Six months ago, Brad Rourke and Cindy Cotte Griffiths moved Rockville Central from a standalone web site to Facebook to both go where most of their readers were and to allow for more convenient interaction among readers. Founded in June 2007, within a couple years Rockville Central had become one of the top five local blogs in Maryland, but now that it’s moved entirely and exclusively to Facebook, how has it fared?
The move to Facebook has generated national attention, including the Washington Post, Huffington Post, Poynter, Media Bistro, and the Neiman Journalism Lab at Harvard University. The articles tend to be struck by the “Facebook exclusive” venture and it’s potential as a model for other community news organizations (e.g., “Industry leaders and media analysts say news organizations have not yet fully exploited Facebook for its total worth,” noted the Washington Post). On the other hand, reader comments often raised concerns about the quantity and quality of news, the inability to earn revenue, that Facebook doesn’t appeal to everyone, and the inflexibility of Facebook’s look and feel. Some feel the move to Facebook wasn’t newsworthy–so many organizations and activities already have a major presence on Facebook. Here’s where I think things stand:
- It appears the level of interaction is about the same, although the comments seem shorter on Facebook. Perhaps that’s because you’re more easily identified on Facebook and thus a bit more careful about what you say. Perhaps it’s just the season and we’ll see an uptick as the Council elections approach (that always seems to intensify the conversations). Brad Rourke seems to be satisfied with the response so far: “We have been happy with the content and tone of comments appearing in Facebook. People who are so moved seem just as likely to comment long-form there as they did on our standalone website. We do have more one- or two-word comments and “Likes” from people, and these are people who were not commenting before, so this is good too.” At some point, I’ll have to do the metrics and count the quantity and length of comments and number of unique commenters to get a better sense of what’s happening.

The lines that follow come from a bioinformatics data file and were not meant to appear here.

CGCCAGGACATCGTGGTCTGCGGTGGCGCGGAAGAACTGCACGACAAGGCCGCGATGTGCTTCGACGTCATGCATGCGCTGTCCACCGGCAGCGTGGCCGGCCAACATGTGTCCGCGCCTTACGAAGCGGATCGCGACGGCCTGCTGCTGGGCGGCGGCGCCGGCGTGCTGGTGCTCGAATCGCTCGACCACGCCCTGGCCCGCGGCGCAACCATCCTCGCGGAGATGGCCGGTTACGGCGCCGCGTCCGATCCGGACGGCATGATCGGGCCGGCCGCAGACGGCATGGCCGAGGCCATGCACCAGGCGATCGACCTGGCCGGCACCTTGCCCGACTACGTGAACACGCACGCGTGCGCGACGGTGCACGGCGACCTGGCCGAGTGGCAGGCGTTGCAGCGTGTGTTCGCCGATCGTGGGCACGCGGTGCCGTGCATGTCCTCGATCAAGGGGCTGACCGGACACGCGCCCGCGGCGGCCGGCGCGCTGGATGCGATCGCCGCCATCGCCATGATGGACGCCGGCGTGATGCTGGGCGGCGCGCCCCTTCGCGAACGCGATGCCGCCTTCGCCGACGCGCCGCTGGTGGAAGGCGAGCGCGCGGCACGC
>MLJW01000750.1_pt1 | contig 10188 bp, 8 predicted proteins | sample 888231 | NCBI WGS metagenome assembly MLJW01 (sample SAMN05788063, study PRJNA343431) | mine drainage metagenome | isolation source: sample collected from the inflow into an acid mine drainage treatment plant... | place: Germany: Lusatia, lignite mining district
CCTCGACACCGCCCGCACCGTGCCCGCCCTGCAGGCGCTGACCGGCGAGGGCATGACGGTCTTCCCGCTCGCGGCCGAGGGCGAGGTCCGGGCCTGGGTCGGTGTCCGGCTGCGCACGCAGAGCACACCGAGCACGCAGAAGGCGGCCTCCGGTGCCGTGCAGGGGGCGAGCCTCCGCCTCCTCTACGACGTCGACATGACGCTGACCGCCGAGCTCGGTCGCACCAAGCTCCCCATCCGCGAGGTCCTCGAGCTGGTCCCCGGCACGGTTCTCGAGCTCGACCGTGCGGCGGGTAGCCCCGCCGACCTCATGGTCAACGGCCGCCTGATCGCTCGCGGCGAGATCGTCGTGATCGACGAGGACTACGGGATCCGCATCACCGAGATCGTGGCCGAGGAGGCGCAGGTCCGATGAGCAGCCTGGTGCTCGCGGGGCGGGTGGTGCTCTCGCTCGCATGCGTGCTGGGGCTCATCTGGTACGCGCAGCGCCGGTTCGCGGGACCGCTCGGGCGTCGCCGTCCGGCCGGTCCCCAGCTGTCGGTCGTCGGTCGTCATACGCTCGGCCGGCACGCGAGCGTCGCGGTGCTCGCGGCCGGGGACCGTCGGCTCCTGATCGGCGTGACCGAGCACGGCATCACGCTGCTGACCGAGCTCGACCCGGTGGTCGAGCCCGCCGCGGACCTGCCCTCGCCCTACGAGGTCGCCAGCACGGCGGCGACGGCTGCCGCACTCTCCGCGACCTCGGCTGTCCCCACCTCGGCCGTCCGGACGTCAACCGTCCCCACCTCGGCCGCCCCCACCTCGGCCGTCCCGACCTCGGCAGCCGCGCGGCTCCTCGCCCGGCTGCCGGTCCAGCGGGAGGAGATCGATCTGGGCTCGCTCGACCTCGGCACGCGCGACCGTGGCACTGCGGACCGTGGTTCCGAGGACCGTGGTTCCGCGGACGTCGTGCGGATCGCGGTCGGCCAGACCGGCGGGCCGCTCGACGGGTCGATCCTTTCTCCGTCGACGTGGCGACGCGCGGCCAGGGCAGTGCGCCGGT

- Facebook may be popular but it is unstable ground. It is continually making changes and tweaks, sometimes it’s an improvement, often an annoyance, and usually without notice. Privacy is the ongoing hot concern but others issues are just as vexing. Most recently, they changed their method for using RSS, so I can no longer read Rockville Central in my news aggregator and it no longer posts automatically posted on this blog (so, alas, that box in the right column will disappear until I can fix it). This will be an ongoing challenge for Rockville Central and its readers as Facebook continues with various efforts to pull in members and advertisers in ways that are not always mutually beneficial.
- Rockville Central not only changed its platform, but also its editorial policy. The quantity and quality of news is thinner but that’s intentional given the growing online presence of the Gazette and Rockville Patch (this blog is certainly no competition). According to Brad Rourke, “There are now more (plenty) of online outlets for local Rockville journalistic coverage. We were filling that role in a small way, but it was not and never was our purpose — our purpose was to try to bring new people into public life and foster civic conversations.” I’m not so sure I agree. Rockville Central not only created a vibrant civic presence online but did it around community news and opinion. And because the motivations are different (newspapers are primarily interested in selling advertising and subscriptions, Rockville Central is not), it provided a unique and important perspective. So far, Patch and the Gazette haven’t been able to duplicate that and instead fulfill other community needs. In a city of 60,000, how many news outlets are sufficient?
So Rockville Central has moved to a new house and some people seem pleased by the new location, and others not so much. It doesn’t appear that they’ll be moving out of Facebook anytime soon (but life on the Internet is always changing; will Google+ become the next social media platform?).
Max, I agree with your synthesis of what has transpired. I have said in other forums that I believe the move was a mistake in the sense that a a platform for civil and civic dialogue has been reduced to a simple group with updates found elsewhere. No worries, though, as there are plenty of others and with fewer restrictions. Much of the world-wide attention stems from the miscasting of RC as a “news outlet.”
If the day comes that a true news operation, one with professional journalists, other paid staff and a defined media presence, goes off the Web and solely to Facebook (and without a print version), that may well be worth discussing.